Growth regulation by the Fat signaling pathway

Project Details

Description

? DESCRIPTION (provided by applicant): The goal of this proposal is to determine how growth and polarity are regulated in developing tissues to form organs of appropriate size and shape. We will investigate two processes that play fundamental yet incompletely understood roles in controlling organ size and shape: Ds-Fat signaling and cytoskeletal tension. A remarkable feature of Ds-Fat signaling is that it can be regulated by the vector and slope of Dachsous (Ds) and Four-jointed (Fj) gradients to influence distinct downstream processes that control planar cell polarity (PCP) and, through regulation of Hippo signaling, growth. These gradients polarize Fat activity within cells, as can be visualized by the polarization of the Fat signaling component Dachs. Characterization of this pathway will provide novel insights into the control of cell behavior, and how patterning and growth can be linked during development. It has also been proposed that mechanical forces could play roles in modulating organ size and shape, but the mechanisms by which this occurs are not well understood. Recent studies however, including our characterization of the regulation and role of the Jub protein, have implicated the Hippo signaling pathway in regulation of growth by mechanical forces. The studies proposed here will enhance molecular understanding of how patterning, e.g. as provided by morphogen gradients, directs organogenesis, how mechanical forces within and between cells modulate organogenesis, and how these biochemical and biomechanical processes are integrated. The first aim proposes studies to define molecular mechanisms that control the accumulation and polarity of the key Fat signaling component Dachs. The second aim will focus on defining mechanisms by which Dachs and other factors influence planar cell polarity, including both tension-dependent and tension-independent processes. The third aim investigates molecular mechanisms that regulate the key Hippo pathway kinase Warts to control growth, and interrelationships among growth-regulatory processes that affect Warts. The proposed studies will provide a deeper understanding of mechanisms that control tissue polarity, and that control growth through Hippo signaling. Organ shape is crucial for normal organ function, and specific requirements for Ds-Fat signaling in humans have been revealed by its association with Van Maldergem syndrome. As inappropriate growth during development results in organs that are incorrectly sized or shaped, it can cause birth defects. Controlling organ growth is also important for understanding how stem cells can be used to repair or replace damaged organs, which is a goal of regenerative medicine. Additionally, the inability to limit growth in mature organisms results in cancer. Cancers in a wide variety of organs have been associated with inactivation of Hippo signaling, including liver, kidney, skin, brain, intestine, lung, ovary, breast, and prostate Understanding the regulation of Hippo signaling is thus relevant to a range of human health issues, including birth defects, cancer, and regenerative medicine.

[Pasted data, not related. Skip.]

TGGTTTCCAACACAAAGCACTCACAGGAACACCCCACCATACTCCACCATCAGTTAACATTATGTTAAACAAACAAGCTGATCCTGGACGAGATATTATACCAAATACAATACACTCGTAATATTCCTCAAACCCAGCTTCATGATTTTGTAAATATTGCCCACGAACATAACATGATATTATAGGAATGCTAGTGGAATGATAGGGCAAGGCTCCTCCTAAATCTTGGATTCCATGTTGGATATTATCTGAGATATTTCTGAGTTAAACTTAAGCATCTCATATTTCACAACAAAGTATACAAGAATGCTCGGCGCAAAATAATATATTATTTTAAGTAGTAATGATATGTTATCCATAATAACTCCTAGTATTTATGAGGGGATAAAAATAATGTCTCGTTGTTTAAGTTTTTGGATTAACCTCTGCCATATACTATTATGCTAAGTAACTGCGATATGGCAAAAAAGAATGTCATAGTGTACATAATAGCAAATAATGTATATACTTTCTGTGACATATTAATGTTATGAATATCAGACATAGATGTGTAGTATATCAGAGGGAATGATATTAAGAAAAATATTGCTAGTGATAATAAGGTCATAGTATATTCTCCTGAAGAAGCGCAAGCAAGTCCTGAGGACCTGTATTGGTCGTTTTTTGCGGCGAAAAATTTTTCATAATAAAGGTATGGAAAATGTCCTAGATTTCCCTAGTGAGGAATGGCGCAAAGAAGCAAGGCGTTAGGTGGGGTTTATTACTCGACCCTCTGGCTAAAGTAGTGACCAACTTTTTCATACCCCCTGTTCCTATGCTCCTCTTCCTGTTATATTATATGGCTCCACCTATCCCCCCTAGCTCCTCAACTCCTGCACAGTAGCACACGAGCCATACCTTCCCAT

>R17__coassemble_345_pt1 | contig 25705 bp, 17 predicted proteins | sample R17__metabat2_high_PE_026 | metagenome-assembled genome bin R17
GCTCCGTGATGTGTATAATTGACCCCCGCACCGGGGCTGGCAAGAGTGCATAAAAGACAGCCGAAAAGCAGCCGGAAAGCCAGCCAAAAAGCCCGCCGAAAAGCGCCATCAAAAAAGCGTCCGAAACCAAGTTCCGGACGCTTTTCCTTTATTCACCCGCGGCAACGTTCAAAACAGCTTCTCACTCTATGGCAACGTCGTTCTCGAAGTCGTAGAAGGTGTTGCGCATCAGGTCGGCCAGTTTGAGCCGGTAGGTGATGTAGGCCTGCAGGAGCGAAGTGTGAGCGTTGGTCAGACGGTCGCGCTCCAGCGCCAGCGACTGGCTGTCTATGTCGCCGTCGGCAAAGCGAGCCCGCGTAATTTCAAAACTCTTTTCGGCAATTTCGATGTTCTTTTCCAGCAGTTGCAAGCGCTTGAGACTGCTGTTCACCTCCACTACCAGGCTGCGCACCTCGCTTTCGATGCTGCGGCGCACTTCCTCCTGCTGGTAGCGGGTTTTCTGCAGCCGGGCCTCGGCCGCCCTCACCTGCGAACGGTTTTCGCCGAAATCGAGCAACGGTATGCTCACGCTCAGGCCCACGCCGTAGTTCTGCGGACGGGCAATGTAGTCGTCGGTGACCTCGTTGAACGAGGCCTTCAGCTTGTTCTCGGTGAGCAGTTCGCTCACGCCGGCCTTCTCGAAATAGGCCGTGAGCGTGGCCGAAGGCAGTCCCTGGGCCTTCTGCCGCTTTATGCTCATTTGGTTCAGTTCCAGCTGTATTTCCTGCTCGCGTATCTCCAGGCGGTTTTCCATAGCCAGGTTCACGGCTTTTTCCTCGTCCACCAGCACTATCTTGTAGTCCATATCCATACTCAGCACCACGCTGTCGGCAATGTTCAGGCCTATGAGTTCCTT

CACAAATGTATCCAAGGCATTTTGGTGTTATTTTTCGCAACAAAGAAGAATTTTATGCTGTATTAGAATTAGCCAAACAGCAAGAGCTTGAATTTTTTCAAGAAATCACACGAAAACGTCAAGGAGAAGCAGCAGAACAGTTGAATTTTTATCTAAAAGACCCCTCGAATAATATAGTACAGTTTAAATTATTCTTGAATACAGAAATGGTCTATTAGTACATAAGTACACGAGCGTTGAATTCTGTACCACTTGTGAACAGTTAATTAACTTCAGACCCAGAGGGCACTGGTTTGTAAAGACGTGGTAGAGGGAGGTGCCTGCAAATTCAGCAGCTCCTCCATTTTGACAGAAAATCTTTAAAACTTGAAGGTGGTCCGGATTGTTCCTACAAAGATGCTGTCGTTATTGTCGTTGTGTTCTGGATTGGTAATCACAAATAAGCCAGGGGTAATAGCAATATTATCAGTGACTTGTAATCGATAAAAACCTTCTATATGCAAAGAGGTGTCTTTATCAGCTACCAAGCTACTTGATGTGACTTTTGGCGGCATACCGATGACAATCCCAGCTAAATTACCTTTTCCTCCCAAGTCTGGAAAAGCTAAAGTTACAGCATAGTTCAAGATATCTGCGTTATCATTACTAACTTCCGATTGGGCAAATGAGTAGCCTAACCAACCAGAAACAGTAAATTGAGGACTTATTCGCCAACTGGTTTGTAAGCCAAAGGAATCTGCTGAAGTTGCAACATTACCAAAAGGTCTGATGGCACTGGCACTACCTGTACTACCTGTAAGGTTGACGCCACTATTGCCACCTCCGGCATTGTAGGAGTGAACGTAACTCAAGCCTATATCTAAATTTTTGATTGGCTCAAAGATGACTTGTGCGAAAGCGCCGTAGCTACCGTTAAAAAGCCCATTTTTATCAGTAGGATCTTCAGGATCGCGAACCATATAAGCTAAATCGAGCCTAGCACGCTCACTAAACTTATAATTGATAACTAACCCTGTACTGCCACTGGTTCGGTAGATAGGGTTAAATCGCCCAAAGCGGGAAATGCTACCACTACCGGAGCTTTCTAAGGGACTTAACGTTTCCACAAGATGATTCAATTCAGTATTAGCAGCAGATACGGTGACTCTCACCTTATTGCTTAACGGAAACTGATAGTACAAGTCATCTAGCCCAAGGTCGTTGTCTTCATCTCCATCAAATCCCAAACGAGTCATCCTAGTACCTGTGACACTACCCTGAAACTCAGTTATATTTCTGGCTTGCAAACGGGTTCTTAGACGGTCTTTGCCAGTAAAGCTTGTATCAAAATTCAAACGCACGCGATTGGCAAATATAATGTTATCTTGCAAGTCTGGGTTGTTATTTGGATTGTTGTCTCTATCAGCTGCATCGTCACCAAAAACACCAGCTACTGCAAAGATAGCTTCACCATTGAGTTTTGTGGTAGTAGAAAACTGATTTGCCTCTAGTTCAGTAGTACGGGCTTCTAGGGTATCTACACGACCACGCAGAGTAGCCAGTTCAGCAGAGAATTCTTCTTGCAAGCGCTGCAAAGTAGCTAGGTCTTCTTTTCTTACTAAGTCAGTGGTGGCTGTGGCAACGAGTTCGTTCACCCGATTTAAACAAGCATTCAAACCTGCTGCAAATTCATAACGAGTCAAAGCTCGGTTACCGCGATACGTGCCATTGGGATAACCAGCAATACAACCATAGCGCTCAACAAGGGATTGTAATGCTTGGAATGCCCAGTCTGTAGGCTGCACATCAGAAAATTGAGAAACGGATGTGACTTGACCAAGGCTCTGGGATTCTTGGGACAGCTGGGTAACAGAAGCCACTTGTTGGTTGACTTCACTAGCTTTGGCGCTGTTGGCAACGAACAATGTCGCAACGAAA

StatusFinished
Effective start/end date5/1/074/30/20

Funding

  • National Institute of General Medical Sciences: $284,000.00
  • National Institute of General Medical Sciences: $256,061.00
  • National Institute of General Medical Sciences: $284,000.00
  • National Institute of General Medical Sciences: $261,960.00
  • National Institute of General Medical Sciences: $57,632.00
  • National Institute of General Medical Sciences: $284,000.00
  • National Institute of General Medical Sciences: $255,930.00
  • National Institute of General Medical Sciences: $254,309.00
  • National Institute of General Medical Sciences: $263,533.00
  • National Institute of General Medical Sciences: $253,500.00
  • National Institute of General Medical Sciences: $263,271.00
  • National Institute of General Medical Sciences: $284,000.00
  • National Institute of General Medical Sciences: $256,061.00

ASJC

  • Genetics
  • Molecular Biology
  • Biotechnology
  • Cell Biology

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